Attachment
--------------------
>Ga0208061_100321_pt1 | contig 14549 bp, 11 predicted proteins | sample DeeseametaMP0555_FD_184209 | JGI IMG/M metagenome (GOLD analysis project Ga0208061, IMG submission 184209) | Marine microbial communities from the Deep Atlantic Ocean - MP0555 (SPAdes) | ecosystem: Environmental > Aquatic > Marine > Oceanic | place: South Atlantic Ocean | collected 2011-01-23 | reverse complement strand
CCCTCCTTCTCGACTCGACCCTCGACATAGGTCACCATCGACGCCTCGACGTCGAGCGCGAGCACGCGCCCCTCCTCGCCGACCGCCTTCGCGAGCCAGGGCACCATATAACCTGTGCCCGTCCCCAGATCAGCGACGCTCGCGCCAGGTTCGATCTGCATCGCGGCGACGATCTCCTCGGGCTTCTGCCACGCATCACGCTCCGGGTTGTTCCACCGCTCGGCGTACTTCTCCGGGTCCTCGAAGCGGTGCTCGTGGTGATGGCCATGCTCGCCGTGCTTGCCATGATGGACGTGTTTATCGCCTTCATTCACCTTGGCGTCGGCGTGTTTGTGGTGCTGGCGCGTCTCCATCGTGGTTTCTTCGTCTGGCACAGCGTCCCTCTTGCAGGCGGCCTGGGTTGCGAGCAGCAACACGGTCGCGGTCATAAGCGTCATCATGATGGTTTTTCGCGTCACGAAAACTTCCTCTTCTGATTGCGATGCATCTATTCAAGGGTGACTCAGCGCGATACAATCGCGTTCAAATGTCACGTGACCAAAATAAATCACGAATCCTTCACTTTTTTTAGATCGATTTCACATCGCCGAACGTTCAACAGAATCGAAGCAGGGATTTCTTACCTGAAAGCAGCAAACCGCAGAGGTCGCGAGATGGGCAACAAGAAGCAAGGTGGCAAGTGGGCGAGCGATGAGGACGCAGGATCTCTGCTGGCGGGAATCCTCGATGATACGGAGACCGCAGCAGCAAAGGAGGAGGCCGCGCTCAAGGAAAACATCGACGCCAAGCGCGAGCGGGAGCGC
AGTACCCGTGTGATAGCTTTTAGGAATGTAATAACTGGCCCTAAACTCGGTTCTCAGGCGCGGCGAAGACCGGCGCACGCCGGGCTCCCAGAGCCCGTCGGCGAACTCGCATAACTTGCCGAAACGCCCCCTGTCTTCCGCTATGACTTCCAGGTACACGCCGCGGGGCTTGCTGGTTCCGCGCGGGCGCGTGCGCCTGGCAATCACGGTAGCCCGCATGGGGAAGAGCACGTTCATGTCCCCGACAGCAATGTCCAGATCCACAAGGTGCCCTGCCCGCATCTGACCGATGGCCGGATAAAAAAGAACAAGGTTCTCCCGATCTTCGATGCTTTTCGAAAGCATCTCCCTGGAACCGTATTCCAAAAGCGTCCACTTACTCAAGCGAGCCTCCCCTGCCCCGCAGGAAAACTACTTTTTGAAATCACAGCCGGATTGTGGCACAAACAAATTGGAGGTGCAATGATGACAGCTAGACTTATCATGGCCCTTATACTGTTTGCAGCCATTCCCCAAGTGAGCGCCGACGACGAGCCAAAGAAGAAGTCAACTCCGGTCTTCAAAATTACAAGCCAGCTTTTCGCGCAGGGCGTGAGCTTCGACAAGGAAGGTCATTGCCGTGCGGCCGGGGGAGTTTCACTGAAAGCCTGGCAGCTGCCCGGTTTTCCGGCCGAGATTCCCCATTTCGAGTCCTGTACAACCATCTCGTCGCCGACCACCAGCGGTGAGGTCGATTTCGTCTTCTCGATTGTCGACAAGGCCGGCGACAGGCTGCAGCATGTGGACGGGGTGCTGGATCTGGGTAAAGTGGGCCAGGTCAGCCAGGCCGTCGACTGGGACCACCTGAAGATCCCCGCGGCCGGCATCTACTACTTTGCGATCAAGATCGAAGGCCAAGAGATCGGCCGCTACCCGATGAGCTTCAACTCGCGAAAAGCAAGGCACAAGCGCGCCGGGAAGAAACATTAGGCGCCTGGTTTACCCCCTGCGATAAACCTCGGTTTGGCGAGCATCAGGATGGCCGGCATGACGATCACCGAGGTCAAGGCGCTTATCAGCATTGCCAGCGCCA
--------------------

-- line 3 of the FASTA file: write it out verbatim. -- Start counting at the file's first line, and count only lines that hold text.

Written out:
AGTACCCGTGTGATAGCTTTTAGGAATGTAATAACTGGCCCTAAACTCGGTTCTCAGGCGCGGCGAAGACCGGCGCACGCCGGGCTCCCAGAGCCCGTCGGCGAACTCGCATAACTTGCCGAAACGCCCCCTGTCTTCCGCTATGACTTCCAGGTACACGCCGCGGGGCTTGCTGGTTCCGCGCGGGCGCGTGCGCCTGGCAATCACGGTAGCCCGCATGGGGAAGAGCACGTTCATGTCCCCGACAGCAATGTCCAGATCCACAAGGTGCCCTGCCCGCATCTGACCGATGGCCGGATAAAAAAGAACAAGGTTCTCCCGATCTTCGATGCTTTTCGAAAGCATCTCCCTGGAACCGTATTCCAAAAGCGTCCACTTACTCAAGCGAGCCTCCCCTGCCCCGCAGGAAAACTACTTTTTGAAATCACAGCCGGATTGTGGCACAAACAAATTGGAGGTGCAATGATGACAGCTAGACTTATCATGGCCCTTATACTGTTTGCAGCCATTCCCCAAGTGAGCGCCGACGACGAGCCAAAGAAGAAGTCAACTCCGGTCTTCAAAATTACAAGCCAGCTTTTCGCGCAGGGCGTGAGCTTCGACAAGGAAGGTCATTGCCGTGCGGCCGGGGGAGTTTCACTGAAAGCCTGGCAGCTGCCCGGTTTTCCGGCCGAGATTCCCCATTTCGAGTCCTGTACAACCATCTCGTCGCCGACCACCAGCGGTGAGGTCGATTTCGTCTTCTCGATTGTCGACAAGGCCGGCGACAGGCTGCAGCATGTGGACGGGGTGCTGGATCTGGGTAAAGTGGGCCAGGTCAGCCAGGCCGTCGACTGGGACCACCTGAAGATCCCCGCGGCCGGCATCTACTACTTTGCGATCAAGATCGAAGGCCAAGAGATCGGCCGCTACCCGATGAGCTTCAACTCGCGAAAAGCAAGGCACAAGCGCGCCGGGAAGAAACATTAGGCGCCTGGTTTACCCCCTGCGATAAACCTCGGTTTGGCGAGCATCAGGATGGCCGGCATGACGATCACCGAGGTCAAGGCGCTTATCAGCATTGCCAGCGCCA